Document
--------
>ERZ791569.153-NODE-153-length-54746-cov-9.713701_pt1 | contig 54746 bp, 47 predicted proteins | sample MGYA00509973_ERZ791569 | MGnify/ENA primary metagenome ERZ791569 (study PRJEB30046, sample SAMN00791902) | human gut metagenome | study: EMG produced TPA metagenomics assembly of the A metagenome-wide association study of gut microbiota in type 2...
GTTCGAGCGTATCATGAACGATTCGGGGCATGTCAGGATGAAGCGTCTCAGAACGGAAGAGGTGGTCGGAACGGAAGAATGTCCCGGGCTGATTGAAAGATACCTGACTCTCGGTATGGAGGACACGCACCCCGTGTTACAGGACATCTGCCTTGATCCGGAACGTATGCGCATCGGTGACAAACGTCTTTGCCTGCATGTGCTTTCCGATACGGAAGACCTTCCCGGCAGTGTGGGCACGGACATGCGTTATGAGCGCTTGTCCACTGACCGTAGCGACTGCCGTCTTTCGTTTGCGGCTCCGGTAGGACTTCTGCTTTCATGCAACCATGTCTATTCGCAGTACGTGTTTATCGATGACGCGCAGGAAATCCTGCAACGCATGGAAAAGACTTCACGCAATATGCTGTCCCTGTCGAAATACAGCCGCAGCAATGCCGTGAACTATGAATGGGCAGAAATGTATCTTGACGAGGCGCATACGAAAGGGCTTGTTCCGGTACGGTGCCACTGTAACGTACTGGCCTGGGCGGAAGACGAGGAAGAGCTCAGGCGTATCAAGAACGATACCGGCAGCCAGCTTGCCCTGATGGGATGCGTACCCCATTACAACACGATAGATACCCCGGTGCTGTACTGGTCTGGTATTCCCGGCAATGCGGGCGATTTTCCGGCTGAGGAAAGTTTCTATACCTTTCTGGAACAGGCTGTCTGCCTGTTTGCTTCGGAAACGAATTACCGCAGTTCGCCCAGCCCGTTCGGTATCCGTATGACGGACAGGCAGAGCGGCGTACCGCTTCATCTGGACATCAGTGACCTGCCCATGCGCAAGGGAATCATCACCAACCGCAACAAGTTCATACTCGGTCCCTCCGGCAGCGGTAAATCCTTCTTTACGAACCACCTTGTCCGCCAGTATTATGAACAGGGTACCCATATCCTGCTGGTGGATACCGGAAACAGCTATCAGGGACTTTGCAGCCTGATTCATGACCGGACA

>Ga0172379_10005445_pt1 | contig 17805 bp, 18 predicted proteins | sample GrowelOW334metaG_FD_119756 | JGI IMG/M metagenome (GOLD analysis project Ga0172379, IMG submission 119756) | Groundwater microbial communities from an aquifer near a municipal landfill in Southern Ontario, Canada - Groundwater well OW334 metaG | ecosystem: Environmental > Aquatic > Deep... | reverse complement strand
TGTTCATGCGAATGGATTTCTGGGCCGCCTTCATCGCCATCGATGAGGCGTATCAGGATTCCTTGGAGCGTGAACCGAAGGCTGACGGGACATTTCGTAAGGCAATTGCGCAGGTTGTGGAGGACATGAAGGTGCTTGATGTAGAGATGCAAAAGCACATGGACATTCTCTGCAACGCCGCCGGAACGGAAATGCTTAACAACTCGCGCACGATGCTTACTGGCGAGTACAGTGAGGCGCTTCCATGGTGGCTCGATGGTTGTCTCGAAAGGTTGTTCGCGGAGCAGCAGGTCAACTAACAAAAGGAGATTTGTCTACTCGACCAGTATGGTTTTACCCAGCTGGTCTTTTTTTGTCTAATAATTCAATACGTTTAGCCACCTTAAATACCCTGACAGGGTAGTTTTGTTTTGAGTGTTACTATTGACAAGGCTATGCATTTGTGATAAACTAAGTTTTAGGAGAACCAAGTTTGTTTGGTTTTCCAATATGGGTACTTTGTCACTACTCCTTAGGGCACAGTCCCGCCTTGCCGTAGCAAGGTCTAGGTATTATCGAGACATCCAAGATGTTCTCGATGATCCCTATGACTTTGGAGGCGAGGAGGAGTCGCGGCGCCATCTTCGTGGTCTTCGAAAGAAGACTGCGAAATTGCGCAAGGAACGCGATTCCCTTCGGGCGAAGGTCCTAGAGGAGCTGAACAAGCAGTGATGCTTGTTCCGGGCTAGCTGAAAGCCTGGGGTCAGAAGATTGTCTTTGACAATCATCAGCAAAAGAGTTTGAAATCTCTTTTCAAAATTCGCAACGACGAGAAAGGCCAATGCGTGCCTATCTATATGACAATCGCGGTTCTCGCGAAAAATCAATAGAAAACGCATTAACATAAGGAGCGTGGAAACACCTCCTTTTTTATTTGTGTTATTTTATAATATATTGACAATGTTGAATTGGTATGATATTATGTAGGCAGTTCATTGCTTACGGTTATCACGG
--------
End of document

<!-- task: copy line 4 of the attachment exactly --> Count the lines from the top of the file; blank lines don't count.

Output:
TGTTCATGCGAATGGATTTCTGGGCCGCCTTCATCGCCATCGATGAGGCGTATCAGGATTCCTTGGAGCGTGAACCGAAGGCTGACGGGACATTTCGTAAGGCAATTGCGCAGGTTGTGGAGGACATGAAGGTGCTTGATGTAGAGATGCAAAAGCACATGGACATTCTCTGCAACGCCGCCGGAACGGAAATGCTTAACAACTCGCGCACGATGCTTACTGGCGAGTACAGTGAGGCGCTTCCATGGTGGCTCGATGGTTGTCTCGAAAGGTTGTTCGCGGAGCAGCAGGTCAACTAACAAAAGGAGATTTGTCTACTCGACCAGTATGGTTTTACCCAGCTGGTCTTTTTTTGTCTAATAATTCAATACGTTTAGCCACCTTAAATACCCTGACAGGGTAGTTTTGTTTTGAGTGTTACTATTGACAAGGCTATGCATTTGTGATAAACTAAGTTTTAGGAGAACCAAGTTTGTTTGGTTTTCCAATATGGGTACTTTGTCACTACTCCTTAGGGCACAGTCCCGCCTTGCCGTAGCAAGGTCTAGGTATTATCGAGACATCCAAGATGTTCTCGATGATCCCTATGACTTTGGAGGCGAGGAGGAGTCGCGGCGCCATCTTCGTGGTCTTCGAAAGAAGACTGCGAAATTGCGCAAGGAACGCGATTCCCTTCGGGCGAAGGTCCTAGAGGAGCTGAACAAGCAGTGATGCTTGTTCCGGGCTAGCTGAAAGCCTGGGGTCAGAAGATTGTCTTTGACAATCATCAGCAAAAGAGTTTGAAATCTCTTTTCAAAATTCGCAACGACGAGAAAGGCCAATGCGTGCCTATCTATATGACAATCGCGGTTCTCGCGAAAAATCAATAGAAAACGCATTAACATAAGGAGCGTGGAAACACCTCCTTTTTTATTTGTGTTATTTTATAATATATTGACAATGTTGAATTGGTATGATATTATGTAGGCAGTTCATTGCTTACGGTTATCACGG